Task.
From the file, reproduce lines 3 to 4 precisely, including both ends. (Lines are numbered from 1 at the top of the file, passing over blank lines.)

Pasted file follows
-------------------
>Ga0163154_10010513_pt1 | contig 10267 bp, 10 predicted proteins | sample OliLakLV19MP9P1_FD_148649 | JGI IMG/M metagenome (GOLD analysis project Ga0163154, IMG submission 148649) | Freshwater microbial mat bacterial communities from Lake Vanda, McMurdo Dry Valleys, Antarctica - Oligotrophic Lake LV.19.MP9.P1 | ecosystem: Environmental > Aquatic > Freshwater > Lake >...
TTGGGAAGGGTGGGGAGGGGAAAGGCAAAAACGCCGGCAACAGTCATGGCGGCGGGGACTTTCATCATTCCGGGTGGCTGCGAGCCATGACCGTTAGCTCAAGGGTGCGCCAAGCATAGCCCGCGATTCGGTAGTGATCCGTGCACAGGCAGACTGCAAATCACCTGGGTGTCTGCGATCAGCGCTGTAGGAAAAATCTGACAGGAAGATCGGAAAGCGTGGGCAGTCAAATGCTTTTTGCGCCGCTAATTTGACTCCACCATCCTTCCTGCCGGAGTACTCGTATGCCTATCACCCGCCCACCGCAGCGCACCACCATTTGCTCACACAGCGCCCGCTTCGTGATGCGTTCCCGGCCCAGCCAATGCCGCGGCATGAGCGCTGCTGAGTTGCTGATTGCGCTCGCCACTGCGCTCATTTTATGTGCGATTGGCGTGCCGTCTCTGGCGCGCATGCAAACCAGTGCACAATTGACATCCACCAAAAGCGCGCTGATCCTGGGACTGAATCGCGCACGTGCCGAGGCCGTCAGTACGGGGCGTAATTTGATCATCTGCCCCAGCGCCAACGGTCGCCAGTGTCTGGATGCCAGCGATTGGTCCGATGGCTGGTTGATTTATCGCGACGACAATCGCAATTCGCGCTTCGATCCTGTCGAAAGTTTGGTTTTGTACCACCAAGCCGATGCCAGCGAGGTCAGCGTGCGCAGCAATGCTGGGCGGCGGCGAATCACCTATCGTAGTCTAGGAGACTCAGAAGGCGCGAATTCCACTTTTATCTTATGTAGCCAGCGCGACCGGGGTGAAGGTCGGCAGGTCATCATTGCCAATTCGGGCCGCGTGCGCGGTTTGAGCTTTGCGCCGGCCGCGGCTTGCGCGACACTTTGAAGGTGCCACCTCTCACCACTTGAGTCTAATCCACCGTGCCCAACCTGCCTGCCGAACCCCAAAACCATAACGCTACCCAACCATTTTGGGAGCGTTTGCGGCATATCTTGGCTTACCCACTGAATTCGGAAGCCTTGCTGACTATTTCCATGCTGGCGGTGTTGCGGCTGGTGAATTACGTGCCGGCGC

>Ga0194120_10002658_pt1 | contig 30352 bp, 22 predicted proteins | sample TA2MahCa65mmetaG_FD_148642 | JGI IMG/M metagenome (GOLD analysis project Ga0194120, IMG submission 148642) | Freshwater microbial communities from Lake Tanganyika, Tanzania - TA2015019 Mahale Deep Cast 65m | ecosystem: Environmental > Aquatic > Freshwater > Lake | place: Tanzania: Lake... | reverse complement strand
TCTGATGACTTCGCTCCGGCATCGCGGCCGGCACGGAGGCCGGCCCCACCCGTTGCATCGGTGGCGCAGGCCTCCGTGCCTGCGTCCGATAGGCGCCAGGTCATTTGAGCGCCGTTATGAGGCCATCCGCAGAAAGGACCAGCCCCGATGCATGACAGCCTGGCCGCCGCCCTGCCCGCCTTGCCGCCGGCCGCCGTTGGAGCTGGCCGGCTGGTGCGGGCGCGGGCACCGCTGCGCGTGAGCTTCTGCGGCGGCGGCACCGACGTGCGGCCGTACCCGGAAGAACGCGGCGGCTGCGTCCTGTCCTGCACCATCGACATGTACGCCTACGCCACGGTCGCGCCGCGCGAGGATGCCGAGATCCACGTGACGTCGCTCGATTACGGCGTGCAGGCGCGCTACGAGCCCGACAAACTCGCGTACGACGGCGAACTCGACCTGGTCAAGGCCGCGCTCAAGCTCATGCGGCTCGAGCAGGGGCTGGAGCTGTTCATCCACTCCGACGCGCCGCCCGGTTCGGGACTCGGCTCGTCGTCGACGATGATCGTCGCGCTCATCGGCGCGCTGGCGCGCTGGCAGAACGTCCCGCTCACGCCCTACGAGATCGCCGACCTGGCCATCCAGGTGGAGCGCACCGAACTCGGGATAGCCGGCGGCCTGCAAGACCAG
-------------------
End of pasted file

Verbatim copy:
>Ga0194120_10002658_pt1 | contig 30352 bp, 22 predicted proteins | sample TA2MahCa65mmetaG_FD_148642 | JGI IMG/M metagenome (GOLD analysis project Ga0194120, IMG submission 148642) | Freshwater microbial communities from Lake Tanganyika, Tanzania - TA2015019 Mahale Deep Cast 65m | ecosystem: Environmental > Aquatic > Freshwater > Lake | place: Tanzania: Lake... | reverse complement strand
TCTGATGACTTCGCTCCGGCATCGCGGCCGGCACGGAGGCCGGCCCCACCCGTTGCATCGGTGGCGCAGGCCTCCGTGCCTGCGTCCGATAGGCGCCAGGTCATTTGAGCGCCGTTATGAGGCCATCCGCAGAAAGGACCAGCCCCGATGCATGACAGCCTGGCCGCCGCCCTGCCCGCCTTGCCGCCGGCCGCCGTTGGAGCTGGCCGGCTGGTGCGGGCGCGGGCACCGCTGCGCGTGAGCTTCTGCGGCGGCGGCACCGACGTGCGGCCGTACCCGGAAGAACGCGGCGGCTGCGTCCTGTCCTGCACCATCGACATGTACGCCTACGCCACGGTCGCGCCGCGCGAGGATGCCGAGATCCACGTGACGTCGCTCGATTACGGCGTGCAGGCGCGCTACGAGCCCGACAAACTCGCGTACGACGGCGAACTCGACCTGGTCAAGGCCGCGCTCAAGCTCATGCGGCTCGAGCAGGGGCTGGAGCTGTTCATCCACTCCGACGCGCCGCCCGGTTCGGGACTCGGCTCGTCGTCGACGATGATCGTCGCGCTCATCGGCGCGCTGGCGCGCTGGCAGAACGTCCCGCTCACGCCCTACGAGATCGCCGACCTGGCCATCCAGGTGGAGCGCACCGAACTCGGGATAGCCGGCGGCCTGCAAGACCAG